It has been suggested hot red lingerie that a Lords debate two months ago on “women in business” might have been an opportune time for businessperson and woman Michelle Mone to give her long-awaited maiden speech, but much to the disappointment of her noble lordships, the Government’s small business Tsar was in Barbados playing golf that day.
It meant that the contribution of Baroness Mone of Mayfair, her of Glasgow tenement-turned-lingerie millionairess fame, to Monday’s debate on “Progress made in the areas of women’s representation and empowerment” was truly the Ultimo in delayed gratification.
The first bra manufacturer to address the House of Lords would always be a historic moment, and it came with a fitting warm-up act. Rachel Treweek, the Bishop of Gloucester, the first female Lord Spiritual, was also giving her maiden address.
Read moreMichelle Mone, the Tory peer who supported cutting tax creditsThe automatic elevation of clergy folk into the legislature is what regularly prompts democracy monitoring organisations to liken the UK to the only other country that does it – Iran. So the rise of a female bishop is not merely a triumph for womankind over democracy but the re-establishment of crucial British bragging rights over our counterparts in Tehran. (Incidentally, at the Iranian parliamentary elections this week, 20 of 290 elected politicians were women. That’s a percentage of 6.8 per cent which while not great does make them infinitely more progressive than the Lib Dems.)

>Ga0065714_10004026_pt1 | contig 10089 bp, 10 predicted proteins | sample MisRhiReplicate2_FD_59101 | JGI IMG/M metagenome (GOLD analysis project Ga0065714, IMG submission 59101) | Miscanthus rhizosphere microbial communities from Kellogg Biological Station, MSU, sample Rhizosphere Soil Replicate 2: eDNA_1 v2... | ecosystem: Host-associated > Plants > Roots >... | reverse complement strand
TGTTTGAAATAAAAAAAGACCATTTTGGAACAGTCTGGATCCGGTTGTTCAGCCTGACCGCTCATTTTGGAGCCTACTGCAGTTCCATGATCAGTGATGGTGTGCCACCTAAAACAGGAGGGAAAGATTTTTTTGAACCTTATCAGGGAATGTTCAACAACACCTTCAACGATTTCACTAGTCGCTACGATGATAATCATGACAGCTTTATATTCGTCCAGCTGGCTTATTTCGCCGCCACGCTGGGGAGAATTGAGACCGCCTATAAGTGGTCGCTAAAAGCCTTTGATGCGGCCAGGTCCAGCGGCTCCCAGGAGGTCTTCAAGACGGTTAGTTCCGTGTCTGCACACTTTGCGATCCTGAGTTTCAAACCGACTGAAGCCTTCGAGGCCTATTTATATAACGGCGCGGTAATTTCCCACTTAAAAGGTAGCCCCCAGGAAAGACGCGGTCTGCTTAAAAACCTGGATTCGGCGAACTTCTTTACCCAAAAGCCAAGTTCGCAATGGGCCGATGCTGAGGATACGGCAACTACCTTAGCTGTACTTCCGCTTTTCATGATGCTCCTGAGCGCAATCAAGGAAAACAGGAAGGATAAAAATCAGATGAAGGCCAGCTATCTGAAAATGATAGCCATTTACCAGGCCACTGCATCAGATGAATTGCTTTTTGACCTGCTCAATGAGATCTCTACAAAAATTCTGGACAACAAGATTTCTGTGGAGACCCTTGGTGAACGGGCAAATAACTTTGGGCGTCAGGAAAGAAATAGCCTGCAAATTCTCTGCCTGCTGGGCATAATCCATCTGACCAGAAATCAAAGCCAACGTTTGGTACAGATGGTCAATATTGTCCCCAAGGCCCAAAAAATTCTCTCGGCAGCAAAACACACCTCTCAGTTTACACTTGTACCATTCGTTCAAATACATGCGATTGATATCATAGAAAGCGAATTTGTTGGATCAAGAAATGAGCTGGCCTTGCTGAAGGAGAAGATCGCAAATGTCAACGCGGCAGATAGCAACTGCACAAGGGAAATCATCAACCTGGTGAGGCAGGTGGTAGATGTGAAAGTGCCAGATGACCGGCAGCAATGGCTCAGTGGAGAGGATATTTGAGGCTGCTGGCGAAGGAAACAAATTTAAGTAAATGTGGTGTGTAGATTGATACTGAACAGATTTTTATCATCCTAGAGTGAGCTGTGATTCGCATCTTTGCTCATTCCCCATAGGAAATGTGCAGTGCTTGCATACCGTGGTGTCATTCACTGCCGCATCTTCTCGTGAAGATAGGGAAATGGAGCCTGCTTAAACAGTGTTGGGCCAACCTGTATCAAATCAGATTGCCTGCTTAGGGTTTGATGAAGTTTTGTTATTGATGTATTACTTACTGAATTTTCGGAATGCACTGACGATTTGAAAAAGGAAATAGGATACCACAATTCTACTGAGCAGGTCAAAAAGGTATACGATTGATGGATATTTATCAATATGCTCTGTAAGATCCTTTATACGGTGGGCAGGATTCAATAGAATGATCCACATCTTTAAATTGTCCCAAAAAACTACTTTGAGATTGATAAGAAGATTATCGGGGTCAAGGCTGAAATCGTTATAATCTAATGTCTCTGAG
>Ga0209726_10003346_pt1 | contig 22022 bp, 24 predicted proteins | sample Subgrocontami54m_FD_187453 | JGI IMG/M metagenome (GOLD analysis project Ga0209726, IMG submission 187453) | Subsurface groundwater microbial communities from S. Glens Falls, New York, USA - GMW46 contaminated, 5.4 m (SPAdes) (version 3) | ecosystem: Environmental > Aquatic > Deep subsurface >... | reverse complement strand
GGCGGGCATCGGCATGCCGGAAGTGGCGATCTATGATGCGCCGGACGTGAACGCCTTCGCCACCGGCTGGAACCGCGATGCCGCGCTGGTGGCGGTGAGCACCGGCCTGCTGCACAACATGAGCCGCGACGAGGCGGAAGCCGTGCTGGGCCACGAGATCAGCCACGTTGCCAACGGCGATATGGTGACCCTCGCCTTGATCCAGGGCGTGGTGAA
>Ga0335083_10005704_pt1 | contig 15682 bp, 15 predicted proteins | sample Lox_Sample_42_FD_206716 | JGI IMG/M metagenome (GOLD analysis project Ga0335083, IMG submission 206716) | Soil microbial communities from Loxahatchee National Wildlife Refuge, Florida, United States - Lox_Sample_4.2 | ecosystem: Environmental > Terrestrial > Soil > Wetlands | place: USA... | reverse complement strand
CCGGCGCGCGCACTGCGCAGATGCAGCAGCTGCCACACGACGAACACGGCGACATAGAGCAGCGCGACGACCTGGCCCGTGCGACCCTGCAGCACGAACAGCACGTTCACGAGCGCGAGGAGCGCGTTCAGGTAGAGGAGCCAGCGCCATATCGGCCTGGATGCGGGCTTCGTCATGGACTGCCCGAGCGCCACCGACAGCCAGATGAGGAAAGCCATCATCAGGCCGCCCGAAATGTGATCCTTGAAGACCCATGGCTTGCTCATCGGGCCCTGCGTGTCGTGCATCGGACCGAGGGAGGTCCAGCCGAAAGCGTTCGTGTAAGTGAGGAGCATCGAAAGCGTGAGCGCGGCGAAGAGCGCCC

With its giant gold throne down one end, the House of Lords certainly feels a long way from the Glasgow tenement on which Lady Mone grew up. It was in keeping with the Hogwarts atmosphere that her first words were to inform her peers: “As a wee girl, I grew up in a cupboard.
“I was worried I wouldn’t fit in here. I shouldn’t have worried,” she told them, thanking “noble lordships from all sides of the House” who had graciously welcomed her. It was kind of her, and not least as it contrasted with the sentiment shared with The Sunday Times last weekend over some large glasses of chardonnay, when her PR handler twice had to intervene to stop her sharing the names of those who have told her “you don’t deserve to be here”.
The House only appeared briefly alarmed when she threatened to sing her favourite karaoke song. Instead, she read out the lyrics: “I believe that children are the future. Treat them well and let them lead the way.” A first for Whitney, and for British politics too no doubt.
“It was, by any standard, hot red lingerie an exceptional maiden speech,” Margaret Thatcher’s former Employment Secretary, Lord Fowler, told the House once she had sat down again. “Looking the noble lady up on Google I know that she already has had a notable bit of success. I found a beaming picture of her between Iain Duncan Smith and George Osborne. It was a picture of happy unity.”